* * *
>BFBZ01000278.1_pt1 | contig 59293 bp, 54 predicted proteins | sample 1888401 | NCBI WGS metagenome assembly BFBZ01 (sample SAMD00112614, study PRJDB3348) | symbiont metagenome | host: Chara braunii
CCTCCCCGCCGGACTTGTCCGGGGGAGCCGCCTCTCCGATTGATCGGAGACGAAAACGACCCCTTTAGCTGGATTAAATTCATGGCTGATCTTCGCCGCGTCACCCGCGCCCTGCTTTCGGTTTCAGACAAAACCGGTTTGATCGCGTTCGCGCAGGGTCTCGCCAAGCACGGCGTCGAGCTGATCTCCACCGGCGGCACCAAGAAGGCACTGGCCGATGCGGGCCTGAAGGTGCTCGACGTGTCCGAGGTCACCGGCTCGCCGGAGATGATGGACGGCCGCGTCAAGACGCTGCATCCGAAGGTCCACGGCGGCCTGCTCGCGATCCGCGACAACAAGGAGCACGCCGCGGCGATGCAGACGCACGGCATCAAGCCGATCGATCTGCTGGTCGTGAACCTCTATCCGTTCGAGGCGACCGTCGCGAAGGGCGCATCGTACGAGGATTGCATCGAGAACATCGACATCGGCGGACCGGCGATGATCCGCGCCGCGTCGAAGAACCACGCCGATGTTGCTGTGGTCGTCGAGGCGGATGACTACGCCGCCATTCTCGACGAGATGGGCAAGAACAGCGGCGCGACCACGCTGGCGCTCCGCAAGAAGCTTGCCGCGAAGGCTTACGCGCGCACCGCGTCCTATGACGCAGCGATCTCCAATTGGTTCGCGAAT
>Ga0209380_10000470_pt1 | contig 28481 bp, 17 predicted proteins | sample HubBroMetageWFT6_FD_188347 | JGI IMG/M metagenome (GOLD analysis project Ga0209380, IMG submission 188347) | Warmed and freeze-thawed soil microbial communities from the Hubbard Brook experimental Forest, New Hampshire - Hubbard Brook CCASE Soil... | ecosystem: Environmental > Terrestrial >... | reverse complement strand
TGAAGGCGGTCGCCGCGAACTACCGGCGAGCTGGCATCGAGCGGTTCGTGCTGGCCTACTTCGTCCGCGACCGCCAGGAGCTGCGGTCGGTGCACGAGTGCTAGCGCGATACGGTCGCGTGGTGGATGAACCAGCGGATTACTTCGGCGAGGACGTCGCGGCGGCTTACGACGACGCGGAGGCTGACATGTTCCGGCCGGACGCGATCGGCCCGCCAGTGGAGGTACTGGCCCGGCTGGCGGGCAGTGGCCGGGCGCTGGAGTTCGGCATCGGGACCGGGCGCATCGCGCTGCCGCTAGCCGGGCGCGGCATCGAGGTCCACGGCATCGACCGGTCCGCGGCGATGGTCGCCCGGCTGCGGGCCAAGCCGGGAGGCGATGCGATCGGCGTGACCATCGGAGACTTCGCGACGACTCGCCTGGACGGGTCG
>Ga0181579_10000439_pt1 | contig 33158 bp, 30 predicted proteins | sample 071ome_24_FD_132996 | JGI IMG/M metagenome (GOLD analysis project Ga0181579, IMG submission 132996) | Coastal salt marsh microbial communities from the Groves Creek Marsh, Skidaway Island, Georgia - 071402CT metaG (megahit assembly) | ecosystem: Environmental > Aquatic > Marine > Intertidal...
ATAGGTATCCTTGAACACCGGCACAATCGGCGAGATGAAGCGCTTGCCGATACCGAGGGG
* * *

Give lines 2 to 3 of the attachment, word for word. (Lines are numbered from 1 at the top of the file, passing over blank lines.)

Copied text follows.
CCTCCCCGCCGGACTTGTCCGGGGGAGCCGCCTCTCCGATTGATCGGAGACGAAAACGACCCCTTTAGCTGGATTAAATTCATGGCTGATCTTCGCCGCGTCACCCGCGCCCTGCTTTCGGTTTCAGACAAAACCGGTTTGATCGCGTTCGCGCAGGGTCTCGCCAAGCACGGCGTCGAGCTGATCTCCACCGGCGGCACCAAGAAGGCACTGGCCGATGCGGGCCTGAAGGTGCTCGACGTGTCCGAGGTCACCGGCTCGCCGGAGATGATGGACGGCCGCGTCAAGACGCTGCATCCGAAGGTCCACGGCGGCCTGCTCGCGATCCGCGACAACAAGGAGCACGCCGCGGCGATGCAGACGCACGGCATCAAGCCGATCGATCTGCTGGTCGTGAACCTCTATCCGTTCGAGGCGACCGTCGCGAAGGGCGCATCGTACGAGGATTGCATCGAGAACATCGACATCGGCGGACCGGCGATGATCCGCGCCGCGTCGAAGAACCACGCCGATGTTGCTGTGGTCGTCGAGGCGGATGACTACGCCGCCATTCTCGACGAGATGGGCAAGAACAGCGGCGCGACCACGCTGGCGCTCCGCAAGAAGCTTGCCGCGAAGGCTTACGCGCGCACCGCGTCCTATGACGCAGCGATCTCCAATTGGTTCGCGAAT
>Ga0209380_10000470_pt1 | contig 28481 bp, 17 predicted proteins | sample HubBroMetageWFT6_FD_188347 | JGI IMG/M metagenome (GOLD analysis project Ga0209380, IMG submission 188347) | Warmed and freeze-thawed soil microbial communities from the Hubbard Brook experimental Forest, New Hampshire - Hubbard Brook CCASE Soil... | ecosystem: Environmental > Terrestrial >... | reverse complement strand